At the time I was fascinated by Plato’s allegory of the Cave, in which the ancient Greek philosopher talks about different layers of reality. In the allegory, a group of people grew up inside a cave, chained and forced to watch a puppet show. For them, the puppets shadows are reality. Until some of them break free and experience the real reality.

So I designed a playable version of the cave allegory, with a reality-TV twist. Your shadow would be televised via webcam inside a room full of contestants, who you’d try to manage. Too many notes, as Mozart’s patron would say, which made the game rather hard to make sense of, let alone to play.

Still, through that project I learned to code. With only one videogame in the bag I landed my first job after uni.

But you like boardgames these days, right?

Yes, I love boardgames because the game-making process is quick, collaborative and accessible. There are practically no barriers to entry.

Anybody with a game idea can paper-prototype it! Even you.

Check out this tutorial on how to make your first game in less than 2 hours

My mission at the V&A: to seed the idea, in as many people as possible, that they can move beyond consuming digital entertainment and become game makers. Starting with boardgames.

Boardgames have been around for millennia, but they still tend to be confined in the entertainment section of culture. The mainstream understanding is that games are playful pastimes, lightweight activities, things people do “just for fun”.

When I ask “what’s a boardgame you played?” most people will say Monopoly. Did you think of Monopoly too? And did you know Monopoly was originally a political game?

Elizabeth Magie wanted to teach people about the negative consequences of monopolies (when a resource, such as land, becomes the property of very few people).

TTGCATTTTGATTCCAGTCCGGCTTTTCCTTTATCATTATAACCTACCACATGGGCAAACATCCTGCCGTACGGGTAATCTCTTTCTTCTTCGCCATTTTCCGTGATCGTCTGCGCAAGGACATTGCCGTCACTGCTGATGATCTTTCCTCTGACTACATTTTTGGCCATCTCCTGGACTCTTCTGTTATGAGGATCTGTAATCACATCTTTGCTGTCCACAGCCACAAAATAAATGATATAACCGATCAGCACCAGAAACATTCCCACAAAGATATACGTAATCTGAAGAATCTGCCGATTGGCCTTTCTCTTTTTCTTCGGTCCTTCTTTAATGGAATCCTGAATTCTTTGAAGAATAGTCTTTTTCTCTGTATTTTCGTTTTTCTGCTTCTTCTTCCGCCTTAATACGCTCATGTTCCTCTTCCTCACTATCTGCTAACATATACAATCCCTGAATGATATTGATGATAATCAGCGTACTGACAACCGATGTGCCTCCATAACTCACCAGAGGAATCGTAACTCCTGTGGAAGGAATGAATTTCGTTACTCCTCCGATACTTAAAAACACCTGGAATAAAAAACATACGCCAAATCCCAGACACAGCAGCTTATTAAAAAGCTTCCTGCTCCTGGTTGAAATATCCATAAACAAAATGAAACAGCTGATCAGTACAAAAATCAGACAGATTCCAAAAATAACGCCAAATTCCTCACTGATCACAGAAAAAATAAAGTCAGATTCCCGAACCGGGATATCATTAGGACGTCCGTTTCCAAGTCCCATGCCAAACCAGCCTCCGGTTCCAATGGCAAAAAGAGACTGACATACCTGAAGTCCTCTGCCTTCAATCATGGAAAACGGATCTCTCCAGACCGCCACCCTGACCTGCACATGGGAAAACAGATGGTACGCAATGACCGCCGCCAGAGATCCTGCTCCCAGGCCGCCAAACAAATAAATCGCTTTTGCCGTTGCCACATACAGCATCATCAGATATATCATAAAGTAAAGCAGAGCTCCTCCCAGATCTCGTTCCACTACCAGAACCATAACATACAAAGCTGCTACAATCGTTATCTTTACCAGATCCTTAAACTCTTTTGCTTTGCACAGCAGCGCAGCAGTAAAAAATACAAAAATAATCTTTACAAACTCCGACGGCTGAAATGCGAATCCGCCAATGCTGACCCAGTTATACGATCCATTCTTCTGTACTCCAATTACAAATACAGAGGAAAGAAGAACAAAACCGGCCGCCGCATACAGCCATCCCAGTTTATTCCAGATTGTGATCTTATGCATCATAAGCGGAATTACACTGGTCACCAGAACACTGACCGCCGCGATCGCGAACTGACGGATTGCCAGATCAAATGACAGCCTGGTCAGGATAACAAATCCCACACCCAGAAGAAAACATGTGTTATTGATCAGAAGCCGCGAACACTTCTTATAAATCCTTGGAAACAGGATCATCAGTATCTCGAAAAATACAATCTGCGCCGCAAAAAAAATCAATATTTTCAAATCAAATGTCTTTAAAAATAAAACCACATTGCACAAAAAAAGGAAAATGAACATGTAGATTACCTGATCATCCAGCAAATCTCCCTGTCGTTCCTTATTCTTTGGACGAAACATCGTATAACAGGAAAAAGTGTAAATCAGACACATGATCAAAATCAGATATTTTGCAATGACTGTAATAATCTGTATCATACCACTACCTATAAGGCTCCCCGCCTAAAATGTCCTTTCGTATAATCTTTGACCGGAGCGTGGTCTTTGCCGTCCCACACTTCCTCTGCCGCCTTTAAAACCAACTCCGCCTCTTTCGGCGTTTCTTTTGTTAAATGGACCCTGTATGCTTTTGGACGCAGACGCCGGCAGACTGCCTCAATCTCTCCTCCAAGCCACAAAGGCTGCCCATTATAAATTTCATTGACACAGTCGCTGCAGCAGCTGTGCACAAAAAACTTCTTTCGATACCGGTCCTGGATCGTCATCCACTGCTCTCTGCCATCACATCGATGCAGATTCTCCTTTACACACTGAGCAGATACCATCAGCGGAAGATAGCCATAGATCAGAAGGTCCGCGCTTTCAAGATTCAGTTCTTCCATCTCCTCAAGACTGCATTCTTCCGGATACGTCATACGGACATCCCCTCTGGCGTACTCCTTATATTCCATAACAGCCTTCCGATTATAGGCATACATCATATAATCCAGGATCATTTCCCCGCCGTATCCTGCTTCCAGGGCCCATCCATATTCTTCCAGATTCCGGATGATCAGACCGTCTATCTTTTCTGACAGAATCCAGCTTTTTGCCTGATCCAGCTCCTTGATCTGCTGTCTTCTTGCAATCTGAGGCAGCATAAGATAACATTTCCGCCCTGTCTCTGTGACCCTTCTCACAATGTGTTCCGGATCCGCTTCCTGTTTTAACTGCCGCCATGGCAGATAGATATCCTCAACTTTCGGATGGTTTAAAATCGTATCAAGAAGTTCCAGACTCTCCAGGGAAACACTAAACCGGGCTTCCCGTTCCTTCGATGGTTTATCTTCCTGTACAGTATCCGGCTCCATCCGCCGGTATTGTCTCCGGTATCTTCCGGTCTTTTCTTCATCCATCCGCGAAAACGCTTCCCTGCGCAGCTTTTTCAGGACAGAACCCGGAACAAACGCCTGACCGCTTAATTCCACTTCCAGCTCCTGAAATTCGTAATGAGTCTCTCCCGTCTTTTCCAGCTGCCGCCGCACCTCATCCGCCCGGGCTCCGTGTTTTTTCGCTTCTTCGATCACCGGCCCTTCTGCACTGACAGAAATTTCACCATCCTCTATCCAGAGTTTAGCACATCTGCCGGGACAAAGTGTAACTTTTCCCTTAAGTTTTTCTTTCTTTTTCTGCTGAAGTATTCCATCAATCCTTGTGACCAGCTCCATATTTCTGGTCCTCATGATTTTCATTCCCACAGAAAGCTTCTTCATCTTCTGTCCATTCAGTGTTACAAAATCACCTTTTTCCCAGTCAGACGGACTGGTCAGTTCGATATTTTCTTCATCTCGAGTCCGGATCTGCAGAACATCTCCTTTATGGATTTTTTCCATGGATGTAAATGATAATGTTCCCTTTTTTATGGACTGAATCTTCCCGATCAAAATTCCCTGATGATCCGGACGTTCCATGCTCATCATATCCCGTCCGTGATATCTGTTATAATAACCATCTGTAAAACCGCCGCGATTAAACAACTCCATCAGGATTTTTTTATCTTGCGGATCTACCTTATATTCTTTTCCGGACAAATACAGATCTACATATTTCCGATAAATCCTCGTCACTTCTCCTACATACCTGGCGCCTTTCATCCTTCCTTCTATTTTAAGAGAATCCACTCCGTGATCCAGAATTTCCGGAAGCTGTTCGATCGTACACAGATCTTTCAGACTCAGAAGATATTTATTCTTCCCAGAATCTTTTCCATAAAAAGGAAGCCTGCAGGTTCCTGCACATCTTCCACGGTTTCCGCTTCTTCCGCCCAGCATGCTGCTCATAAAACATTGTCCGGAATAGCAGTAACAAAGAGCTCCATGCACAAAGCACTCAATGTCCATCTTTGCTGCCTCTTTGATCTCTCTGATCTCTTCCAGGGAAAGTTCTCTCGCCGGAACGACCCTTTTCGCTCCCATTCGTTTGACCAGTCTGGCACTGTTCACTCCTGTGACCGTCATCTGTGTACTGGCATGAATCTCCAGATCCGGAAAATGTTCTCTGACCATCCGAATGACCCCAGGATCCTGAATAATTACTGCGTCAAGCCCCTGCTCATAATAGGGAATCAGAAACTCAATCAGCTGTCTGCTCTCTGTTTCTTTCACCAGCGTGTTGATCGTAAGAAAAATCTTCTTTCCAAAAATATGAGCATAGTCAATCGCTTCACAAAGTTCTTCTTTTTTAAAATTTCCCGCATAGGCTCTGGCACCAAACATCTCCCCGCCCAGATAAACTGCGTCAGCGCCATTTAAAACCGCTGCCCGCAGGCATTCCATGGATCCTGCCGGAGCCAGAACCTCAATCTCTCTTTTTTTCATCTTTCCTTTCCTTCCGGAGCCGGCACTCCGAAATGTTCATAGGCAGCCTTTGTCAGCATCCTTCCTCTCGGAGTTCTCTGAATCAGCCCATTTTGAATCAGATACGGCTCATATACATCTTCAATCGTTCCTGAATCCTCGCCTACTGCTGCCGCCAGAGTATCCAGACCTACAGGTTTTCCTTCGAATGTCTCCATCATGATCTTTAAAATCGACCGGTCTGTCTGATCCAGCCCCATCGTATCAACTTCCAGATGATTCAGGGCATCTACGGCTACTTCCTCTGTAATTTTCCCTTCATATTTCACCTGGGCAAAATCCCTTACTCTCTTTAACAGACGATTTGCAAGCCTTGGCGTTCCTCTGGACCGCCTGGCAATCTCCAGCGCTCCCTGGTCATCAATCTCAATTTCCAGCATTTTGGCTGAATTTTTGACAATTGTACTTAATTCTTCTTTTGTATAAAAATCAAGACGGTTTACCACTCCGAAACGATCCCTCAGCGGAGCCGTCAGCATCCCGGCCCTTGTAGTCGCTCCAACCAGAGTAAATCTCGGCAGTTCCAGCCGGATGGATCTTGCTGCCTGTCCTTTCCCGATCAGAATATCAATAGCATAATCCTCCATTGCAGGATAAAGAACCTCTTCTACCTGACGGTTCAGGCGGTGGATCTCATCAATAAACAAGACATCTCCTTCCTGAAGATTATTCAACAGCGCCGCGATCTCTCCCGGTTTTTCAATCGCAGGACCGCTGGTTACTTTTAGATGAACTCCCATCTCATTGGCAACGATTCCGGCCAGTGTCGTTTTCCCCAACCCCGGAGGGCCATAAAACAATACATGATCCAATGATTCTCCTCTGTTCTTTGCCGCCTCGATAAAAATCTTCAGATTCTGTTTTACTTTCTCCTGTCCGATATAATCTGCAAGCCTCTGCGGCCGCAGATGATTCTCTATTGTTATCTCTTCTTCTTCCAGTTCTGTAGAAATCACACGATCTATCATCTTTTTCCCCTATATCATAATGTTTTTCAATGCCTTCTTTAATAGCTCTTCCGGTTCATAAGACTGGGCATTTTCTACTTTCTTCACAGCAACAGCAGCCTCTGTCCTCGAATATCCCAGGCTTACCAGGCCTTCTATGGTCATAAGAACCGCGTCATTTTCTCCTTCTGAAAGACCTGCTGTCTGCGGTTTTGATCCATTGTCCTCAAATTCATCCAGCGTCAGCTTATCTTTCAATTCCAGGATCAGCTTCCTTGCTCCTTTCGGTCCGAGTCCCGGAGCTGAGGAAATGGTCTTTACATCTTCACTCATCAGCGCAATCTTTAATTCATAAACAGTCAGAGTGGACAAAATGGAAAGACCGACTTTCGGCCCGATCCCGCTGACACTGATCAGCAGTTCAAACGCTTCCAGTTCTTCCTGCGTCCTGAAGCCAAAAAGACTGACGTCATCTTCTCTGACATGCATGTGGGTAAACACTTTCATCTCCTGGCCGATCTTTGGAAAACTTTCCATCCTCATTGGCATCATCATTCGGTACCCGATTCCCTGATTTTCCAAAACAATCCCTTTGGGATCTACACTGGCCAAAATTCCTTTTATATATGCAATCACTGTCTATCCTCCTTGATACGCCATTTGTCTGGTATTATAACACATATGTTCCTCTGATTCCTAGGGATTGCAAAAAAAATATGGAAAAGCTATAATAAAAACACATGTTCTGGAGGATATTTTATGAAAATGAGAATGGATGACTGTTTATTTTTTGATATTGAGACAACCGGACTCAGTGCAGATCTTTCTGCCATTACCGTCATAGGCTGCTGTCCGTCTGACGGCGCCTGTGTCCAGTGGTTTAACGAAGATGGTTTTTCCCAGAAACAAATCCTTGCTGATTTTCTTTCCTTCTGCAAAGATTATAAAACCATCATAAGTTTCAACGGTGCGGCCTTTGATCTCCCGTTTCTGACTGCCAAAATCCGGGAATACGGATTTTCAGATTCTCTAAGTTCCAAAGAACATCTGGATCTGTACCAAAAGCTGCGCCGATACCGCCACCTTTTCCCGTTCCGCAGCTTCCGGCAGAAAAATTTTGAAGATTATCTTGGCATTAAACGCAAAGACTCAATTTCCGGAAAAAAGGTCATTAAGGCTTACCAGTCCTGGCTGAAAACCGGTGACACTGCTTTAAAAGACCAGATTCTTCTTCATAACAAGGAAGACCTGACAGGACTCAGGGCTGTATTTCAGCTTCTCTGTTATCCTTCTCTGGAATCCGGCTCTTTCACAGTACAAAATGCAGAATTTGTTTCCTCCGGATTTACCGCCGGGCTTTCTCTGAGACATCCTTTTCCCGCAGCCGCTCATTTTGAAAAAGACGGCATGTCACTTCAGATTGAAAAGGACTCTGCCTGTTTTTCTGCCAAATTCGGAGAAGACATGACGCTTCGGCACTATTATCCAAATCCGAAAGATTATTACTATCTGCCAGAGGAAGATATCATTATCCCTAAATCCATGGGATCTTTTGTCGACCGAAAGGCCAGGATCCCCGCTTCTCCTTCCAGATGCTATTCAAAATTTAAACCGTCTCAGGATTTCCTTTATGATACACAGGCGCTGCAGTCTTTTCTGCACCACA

She designed two rulesets for The Landlord’s Game, to give players a practical demonstration of the present system of land grabbing with all its usual outcomes and consequences and hence to understand how different approaches to property ownership can lead to vastly different social outcomes.

1. Under the Prosperity rules, every player gained each time someone acquired a new property (designed to model a policy proposal of taxing the value of land), and the game was won (by all) when the player who had started out with the least money had doubled it.

2. Under the Monopolist rules, players got ahead by acquiring properties and collecting rent from all those who were unlucky to land there, and whoever managed to bankrupt the rest emerged as the winner. Sounds familiar?

Magie patented The Landlord’s Game in 1904. Thirty years later Parker Brothers bought the patent for ~$500 and re-launched the game as Monopoly, with only the Monopolist ruleset.

Isn’t it funny (and sad) that the first educational boardgame, designed by a visionary woman, was turned into the most commercially successful (implicit) celebration of capitalism?

Tell us about the game you’re currently working on.

Beesness started in late 2015 as a broken prototype for a workshop I was running at Mozfest. At the time I wanted to make a game like Code Monkey Island or Bits and Bytes that helps children learn to think like coders. I was tinkering with a “robot bee” idea, but that got hijacked by another idea, or rather a pun:

What happens if you turn a beehive into a capitalist enterprise, aka a beesness?

So I set out to make a game about capitalist bees.

Inspired by the Landlord’s Game (the original Monopoly) each version of Beesness models a possible economic system, by reconfiguring how the same core components — bees, flowers and honey — interact with each other.

Players are constantly faced with moral dilemmas, in a tension between trying to win the capitalist race and avoiding an ecosystem collapse, aka beesaster.

Something interesting happens when I play this with adults: nice, reasonable people turn into ruthless monsters, and the game often ends in beesaster.

What do you think happened when I asked primary school kids to play the Beesness?

Serious Beesness negotiations at the primary school.

Thank goodness they are the ones who will run the world in a few years, because they established a fairly profitable market, without depleting the commons.

With Beesness I want to create safe spaces for young people to playfully explore alternatives to the dominant ideology of our time.

I want to encourage them to play a different kind of game, and even more importantly, to start making new games that question our 🐂💩